Soon, I would report back to the building for a new project. We would have a new set of protocols including carrying gas masks wherever we went within the building. The Department feared that a chemical/biological attack was probable in the coming weeks.

Over time, we got used to the uneasiness of working so close to where so many had lost their lives.

I toughed it out in DC for 3 more years, but ultimately, decided to move home to my native North Carolina. I would never be the same. The drive to succeed and advance career was replaced by an understanding of how short and precious life is; and understanding uncommon for someone in their early 20s.

I still cannot sit with my back to a door. I have been a nervous flier ever since and opt to travel by car whenever feasible.

Loud noises startle me, and, for most of the next ten years I would have recurring nightmares involving plane crashes and other disasters that would wake me in a cold sweat.

As the years passed on, I recall growing angry with not only people who talked about conspiracy theories and who dared suggest 9/11 was “not real”, but also with those who seemed to seek attention by talking about the events as if they had been there. I grew enraged at the politicians and people who used the banner of that day to promote personal causes and who would use those events for self aggrandizement, political and financial gains. It felt disingenuous. It made me angry. I became cynical and distrusting of my fellow man. I still do not trust others easily, preferring to keep to small groups and avoiding crowds and gatherings. This had not been who I was before then.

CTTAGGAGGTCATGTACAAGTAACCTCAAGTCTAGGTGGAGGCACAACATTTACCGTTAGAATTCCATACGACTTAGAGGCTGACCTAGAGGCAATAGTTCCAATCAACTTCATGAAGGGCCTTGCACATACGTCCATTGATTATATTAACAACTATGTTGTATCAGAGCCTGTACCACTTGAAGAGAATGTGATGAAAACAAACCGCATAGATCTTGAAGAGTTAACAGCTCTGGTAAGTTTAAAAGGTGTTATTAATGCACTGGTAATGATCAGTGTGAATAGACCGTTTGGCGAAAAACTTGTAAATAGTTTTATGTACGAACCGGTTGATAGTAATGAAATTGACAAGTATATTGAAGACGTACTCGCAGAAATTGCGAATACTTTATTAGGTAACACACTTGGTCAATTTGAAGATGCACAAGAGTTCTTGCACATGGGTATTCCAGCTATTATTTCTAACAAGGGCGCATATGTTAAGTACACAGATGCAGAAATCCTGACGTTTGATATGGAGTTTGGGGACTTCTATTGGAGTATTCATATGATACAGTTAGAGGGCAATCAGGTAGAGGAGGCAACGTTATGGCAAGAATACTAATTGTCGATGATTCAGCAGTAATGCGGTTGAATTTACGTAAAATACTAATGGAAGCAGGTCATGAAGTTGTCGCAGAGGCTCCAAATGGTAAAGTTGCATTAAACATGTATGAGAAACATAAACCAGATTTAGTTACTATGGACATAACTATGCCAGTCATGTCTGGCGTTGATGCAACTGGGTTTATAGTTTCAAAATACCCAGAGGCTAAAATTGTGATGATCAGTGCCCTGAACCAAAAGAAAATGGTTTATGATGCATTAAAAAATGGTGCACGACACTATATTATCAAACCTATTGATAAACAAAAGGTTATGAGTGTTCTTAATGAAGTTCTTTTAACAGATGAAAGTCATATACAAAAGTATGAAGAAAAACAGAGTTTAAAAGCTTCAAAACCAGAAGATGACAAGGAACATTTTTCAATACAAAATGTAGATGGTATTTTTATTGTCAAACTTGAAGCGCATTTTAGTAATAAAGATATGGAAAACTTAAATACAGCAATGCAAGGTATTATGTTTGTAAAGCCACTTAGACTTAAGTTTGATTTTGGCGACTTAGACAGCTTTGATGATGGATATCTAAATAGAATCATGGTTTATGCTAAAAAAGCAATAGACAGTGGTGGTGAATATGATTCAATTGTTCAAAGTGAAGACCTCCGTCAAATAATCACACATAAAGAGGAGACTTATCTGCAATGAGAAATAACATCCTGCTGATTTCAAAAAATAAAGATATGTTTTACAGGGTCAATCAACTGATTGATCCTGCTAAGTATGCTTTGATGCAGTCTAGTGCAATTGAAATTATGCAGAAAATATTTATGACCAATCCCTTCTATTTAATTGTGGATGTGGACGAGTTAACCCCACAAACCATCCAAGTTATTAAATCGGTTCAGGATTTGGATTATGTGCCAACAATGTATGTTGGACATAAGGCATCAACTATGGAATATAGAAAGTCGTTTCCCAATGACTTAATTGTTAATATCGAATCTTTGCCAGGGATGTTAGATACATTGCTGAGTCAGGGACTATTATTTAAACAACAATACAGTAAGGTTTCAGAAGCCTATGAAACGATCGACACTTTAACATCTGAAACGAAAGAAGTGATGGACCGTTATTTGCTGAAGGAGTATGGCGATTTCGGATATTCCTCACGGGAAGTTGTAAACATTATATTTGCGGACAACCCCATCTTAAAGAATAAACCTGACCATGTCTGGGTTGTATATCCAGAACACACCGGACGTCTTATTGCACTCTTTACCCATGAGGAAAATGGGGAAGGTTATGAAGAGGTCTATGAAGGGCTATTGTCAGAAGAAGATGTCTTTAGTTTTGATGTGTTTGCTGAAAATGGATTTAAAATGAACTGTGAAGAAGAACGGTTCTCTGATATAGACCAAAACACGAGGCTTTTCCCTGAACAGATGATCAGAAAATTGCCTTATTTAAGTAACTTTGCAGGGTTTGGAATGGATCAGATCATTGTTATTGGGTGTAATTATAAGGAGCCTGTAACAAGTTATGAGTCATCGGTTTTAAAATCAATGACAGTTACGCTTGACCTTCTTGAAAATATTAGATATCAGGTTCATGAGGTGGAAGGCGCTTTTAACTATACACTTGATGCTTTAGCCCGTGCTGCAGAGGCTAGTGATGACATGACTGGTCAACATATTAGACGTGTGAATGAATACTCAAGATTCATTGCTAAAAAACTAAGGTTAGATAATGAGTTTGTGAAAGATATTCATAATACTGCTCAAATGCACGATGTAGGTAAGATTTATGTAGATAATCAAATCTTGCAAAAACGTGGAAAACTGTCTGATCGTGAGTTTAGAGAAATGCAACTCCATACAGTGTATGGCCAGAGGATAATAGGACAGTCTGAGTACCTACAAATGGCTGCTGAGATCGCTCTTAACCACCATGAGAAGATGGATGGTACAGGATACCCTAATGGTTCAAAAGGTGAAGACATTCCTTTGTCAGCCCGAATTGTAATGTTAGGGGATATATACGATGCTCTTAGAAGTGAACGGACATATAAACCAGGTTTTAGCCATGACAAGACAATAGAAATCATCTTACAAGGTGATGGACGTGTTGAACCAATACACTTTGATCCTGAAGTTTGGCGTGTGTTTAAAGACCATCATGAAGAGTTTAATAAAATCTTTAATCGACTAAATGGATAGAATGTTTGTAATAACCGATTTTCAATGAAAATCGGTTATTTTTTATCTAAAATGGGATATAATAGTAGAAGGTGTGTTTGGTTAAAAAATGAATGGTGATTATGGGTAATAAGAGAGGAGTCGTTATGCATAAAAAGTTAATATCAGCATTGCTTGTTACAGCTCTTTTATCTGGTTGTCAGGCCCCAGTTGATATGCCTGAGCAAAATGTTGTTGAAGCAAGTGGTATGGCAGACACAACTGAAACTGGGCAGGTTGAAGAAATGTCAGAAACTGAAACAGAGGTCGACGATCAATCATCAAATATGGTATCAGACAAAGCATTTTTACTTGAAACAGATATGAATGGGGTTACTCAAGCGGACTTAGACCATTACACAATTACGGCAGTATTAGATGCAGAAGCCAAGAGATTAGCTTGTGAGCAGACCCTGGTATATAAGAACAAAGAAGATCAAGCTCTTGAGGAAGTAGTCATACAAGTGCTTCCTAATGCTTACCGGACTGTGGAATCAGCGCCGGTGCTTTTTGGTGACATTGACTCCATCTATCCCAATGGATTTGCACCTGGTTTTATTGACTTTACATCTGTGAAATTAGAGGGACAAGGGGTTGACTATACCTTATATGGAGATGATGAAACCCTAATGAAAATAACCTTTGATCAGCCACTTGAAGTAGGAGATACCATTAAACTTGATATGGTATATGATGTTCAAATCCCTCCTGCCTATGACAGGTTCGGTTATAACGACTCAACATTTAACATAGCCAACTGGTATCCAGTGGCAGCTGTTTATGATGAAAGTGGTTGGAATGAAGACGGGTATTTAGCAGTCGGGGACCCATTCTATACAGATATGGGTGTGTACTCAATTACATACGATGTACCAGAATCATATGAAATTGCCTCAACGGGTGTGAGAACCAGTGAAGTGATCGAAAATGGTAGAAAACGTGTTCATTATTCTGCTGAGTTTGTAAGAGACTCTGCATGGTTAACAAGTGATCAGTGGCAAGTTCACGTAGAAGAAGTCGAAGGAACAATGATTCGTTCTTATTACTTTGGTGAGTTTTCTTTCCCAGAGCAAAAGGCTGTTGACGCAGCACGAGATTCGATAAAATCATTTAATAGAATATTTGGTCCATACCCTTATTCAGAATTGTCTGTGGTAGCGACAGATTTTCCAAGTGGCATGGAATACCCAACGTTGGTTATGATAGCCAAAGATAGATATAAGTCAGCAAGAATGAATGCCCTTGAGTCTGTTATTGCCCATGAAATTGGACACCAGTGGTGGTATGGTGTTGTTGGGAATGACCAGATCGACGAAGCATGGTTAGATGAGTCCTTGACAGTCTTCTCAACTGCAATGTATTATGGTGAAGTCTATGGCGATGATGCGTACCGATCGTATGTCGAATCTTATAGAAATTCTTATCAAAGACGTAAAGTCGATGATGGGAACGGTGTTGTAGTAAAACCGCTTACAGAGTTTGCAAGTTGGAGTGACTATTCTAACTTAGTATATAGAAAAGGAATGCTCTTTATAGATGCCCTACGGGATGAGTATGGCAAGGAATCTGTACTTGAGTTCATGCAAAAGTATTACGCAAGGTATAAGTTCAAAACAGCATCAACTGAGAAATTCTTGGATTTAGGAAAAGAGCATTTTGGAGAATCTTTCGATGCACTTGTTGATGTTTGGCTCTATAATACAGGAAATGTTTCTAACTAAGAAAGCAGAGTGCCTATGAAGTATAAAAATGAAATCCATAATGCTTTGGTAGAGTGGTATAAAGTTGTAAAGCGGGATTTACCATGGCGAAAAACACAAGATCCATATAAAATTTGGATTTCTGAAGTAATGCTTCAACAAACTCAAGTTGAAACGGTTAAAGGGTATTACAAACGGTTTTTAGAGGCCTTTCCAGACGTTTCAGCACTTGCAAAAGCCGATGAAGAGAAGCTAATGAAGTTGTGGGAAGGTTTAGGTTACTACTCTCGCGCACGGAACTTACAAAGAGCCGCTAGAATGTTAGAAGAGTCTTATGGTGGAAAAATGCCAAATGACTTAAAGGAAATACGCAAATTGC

I’ve come to accept these events and I’ve let go of much of the anger.

I still mourn the loss of innocence and life that 9/11 represented for me. I do not talk about it even with friends and family, and I usually take the day of the anniversary off and take my dog for a long hike in the woods in the mountains on that day, preferring to be alone with my thoughts to the company of others.